Sunday, October 30, 2005

Finally, some sun! This weekend was beautiful, even though we still are suffering the muddy remains of the snow earlier this week.

Besides are usually weekend activities of trailering Red and Guin for their lesson with Marcy Baer of Briar Hill Farms; trash and recycling run; and the normal horsie care, we worked with our hay guy, Steve, to erect poles for our winter paddocks. We had cut cedar earlier this fall, and had gotten most of them stripped when the rainy weather prevented us from finishing that job. So we put them up anyway, knowing full well those will be the ones that need to be replaced first.

We created two paddocks on either side of the pipe that leads to our leach field. We have to keep the horses off of the field, and no heavy machinery on it either! But in the winter, we like to have the horses closer to the house. This eases the necessary chores of haying and watering.

Last year, as we had just moved in and were living in the cellar, we used T-posts and 3 strands of electric rope, just as we have out in the pastures. However, we found that this set-up didn't work that well in deep winter. Whether it was due to their thickened coat or the ground not being good enough or the snow acting as insulation, the shock value of the fence was considerably lessened.

So, we decided to give wood a chance. The paddocks are smaller than the pastures, and each will have their own run-in, of course. We hope to have at least one round of wood crosspieces for each paddock this year and will run electric for the rest, unless we find the wood a bit cheaper than expected. Our desire is to eventually run 3 rounds of crosspieces, and electric wire to discourage chewing.

We designed in two gates in each paddock. A 10 foot one at the bottom and a 4 foot one at the top. Horses and humans can go in and out either gate depending on the ice conditions. Hopefully, we will get started on the crosspieces this week. Here's a picture of the posts.

Sunday, October 23, 2005

Snow. Heavy, wet, slushy snow. That is what we awoke to this morning. We have had almost a week and a half of very wet weather, and nigh on to three weeks of grey, with a bit of sunshine thrown in for special effects.

This has been a highly unusual fall for us. Our typical fall weather pattern is some rains in September, followed by crisp October mornings, bright, warm sunshine during the days that reflect from brilliantly colored trees....golds of poplars; reds and oranges of ash and maples; finally followed by the burnished gold of the Tamarack tree, the only conifer that I know of to lose its needles in the fall. But not this year. Throughout September we had a continuation of summer; hot, muggy, and bright sunshine but absolutely no frost! October has been grey and wet. When we finally got a frost, three days ago, it was much closer to a freeze, than the light first frosts of fall. Two nights of freeze and then snow!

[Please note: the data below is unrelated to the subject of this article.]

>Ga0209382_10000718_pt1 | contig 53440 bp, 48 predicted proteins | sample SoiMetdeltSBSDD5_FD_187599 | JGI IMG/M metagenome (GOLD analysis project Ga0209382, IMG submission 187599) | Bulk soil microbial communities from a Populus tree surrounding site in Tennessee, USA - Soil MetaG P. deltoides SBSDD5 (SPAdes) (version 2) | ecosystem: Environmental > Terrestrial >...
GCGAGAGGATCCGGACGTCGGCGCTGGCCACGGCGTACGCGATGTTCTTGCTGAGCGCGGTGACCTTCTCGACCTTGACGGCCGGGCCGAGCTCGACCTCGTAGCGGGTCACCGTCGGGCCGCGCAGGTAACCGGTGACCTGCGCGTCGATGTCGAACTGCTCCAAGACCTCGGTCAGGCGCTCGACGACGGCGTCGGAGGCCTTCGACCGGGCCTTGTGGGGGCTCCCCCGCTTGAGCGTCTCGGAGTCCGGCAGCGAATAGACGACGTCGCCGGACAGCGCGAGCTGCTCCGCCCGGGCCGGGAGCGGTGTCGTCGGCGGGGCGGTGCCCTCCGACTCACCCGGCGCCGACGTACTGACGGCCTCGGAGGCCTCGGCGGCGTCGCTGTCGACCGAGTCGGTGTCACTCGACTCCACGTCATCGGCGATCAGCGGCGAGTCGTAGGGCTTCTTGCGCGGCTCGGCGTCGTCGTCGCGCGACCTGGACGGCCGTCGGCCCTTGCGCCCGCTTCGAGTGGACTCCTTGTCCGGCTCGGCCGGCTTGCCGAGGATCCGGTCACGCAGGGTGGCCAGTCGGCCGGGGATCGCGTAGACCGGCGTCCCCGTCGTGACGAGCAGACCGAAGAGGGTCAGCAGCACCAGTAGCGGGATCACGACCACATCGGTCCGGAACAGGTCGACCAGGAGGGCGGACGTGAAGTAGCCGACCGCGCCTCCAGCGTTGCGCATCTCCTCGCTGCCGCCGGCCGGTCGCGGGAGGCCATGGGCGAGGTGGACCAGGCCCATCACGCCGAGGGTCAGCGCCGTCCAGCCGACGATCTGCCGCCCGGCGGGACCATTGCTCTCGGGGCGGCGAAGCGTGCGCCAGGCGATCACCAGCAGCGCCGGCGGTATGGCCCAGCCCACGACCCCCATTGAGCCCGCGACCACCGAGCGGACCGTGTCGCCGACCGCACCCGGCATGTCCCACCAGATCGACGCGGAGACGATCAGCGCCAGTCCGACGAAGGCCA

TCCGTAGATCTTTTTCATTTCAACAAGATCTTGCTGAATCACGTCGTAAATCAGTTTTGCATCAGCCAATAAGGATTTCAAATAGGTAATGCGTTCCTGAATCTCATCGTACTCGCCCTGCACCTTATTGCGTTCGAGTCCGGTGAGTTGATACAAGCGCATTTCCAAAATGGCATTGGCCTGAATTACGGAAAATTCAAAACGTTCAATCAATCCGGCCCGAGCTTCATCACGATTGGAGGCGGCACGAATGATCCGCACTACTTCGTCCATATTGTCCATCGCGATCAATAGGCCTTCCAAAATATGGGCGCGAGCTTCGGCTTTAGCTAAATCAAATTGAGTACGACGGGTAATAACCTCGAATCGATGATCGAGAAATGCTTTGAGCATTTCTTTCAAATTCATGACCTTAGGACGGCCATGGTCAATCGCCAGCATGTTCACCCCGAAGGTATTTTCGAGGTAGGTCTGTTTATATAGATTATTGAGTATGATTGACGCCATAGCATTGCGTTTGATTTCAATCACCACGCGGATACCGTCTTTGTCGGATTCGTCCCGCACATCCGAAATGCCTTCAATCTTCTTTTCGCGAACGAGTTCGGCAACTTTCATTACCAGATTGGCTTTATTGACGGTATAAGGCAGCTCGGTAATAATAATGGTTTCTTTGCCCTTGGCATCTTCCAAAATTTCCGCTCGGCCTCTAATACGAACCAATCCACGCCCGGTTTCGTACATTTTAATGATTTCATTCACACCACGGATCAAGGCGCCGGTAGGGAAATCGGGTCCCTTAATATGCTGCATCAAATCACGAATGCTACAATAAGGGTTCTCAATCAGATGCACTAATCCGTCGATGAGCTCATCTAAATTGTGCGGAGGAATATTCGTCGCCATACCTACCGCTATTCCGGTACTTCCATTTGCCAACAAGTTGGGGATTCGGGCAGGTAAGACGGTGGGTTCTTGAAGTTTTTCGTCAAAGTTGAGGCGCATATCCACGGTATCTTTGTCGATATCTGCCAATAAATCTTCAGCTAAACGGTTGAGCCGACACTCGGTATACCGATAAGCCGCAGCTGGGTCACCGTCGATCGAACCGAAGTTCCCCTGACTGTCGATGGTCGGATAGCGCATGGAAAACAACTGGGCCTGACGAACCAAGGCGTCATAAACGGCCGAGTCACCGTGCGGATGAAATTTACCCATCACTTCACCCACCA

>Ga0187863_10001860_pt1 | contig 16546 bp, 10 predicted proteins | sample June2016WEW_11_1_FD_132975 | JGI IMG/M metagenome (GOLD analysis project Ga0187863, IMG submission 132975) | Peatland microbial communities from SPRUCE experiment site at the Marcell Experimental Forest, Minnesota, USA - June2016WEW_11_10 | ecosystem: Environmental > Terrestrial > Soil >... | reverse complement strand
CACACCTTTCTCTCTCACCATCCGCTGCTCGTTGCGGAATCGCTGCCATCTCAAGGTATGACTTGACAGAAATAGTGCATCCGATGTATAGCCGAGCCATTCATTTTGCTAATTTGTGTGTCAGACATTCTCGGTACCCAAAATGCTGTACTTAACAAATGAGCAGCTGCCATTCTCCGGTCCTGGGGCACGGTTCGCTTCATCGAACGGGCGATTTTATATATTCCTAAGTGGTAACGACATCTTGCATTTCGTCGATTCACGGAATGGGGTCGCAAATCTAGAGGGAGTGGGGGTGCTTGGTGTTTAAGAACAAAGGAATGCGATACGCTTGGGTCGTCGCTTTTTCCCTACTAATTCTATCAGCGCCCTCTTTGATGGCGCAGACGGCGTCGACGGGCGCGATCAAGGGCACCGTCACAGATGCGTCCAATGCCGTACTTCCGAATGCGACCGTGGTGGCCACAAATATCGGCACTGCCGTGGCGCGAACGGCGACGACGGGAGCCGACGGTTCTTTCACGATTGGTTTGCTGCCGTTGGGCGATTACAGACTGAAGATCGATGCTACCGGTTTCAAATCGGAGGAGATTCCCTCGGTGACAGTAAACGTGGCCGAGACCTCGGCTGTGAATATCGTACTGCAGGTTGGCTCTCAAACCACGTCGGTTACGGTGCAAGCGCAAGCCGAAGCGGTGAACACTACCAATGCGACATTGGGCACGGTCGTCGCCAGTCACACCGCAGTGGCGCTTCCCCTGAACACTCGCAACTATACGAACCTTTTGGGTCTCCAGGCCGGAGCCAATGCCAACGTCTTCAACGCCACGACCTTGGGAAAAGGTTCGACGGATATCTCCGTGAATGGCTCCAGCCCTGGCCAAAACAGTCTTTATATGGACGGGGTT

As can be expected this has slowed our progress on the winter paddocks and that meant that we have had to turn two of our spring/summer pastures into sacrifice yards. Horse hooves are damaging in the best of weather, and that is why it is important to rotate them through the area, allowing parts to recover. But when it is wet and miserable, the hooves to extensive damage. This means that for next year we will have to keep them from the two pastures for much longer than expected. The damage isn't irreparable, but it will take time for the grasses to recover.

And so, we work on with a goal of completion of another three weeks.

In the meantime, we did, get to celebrate our new home by holding a house warming party for friends. This joy and fun was increased by being able to welcome our long time friends from Ontario, Bruce and Marlene Tilson. They also happen to be the breeders of our stallion, Beau. It was great to have them here and let them see how Beau has matured. We talked ourselves hoarse (pardon the pun!) Here is a picture Chuck took of Bruce and Beau together.

We certainly hope your fall weather is much better than ours and you are able to truly enjoy this change of seasons.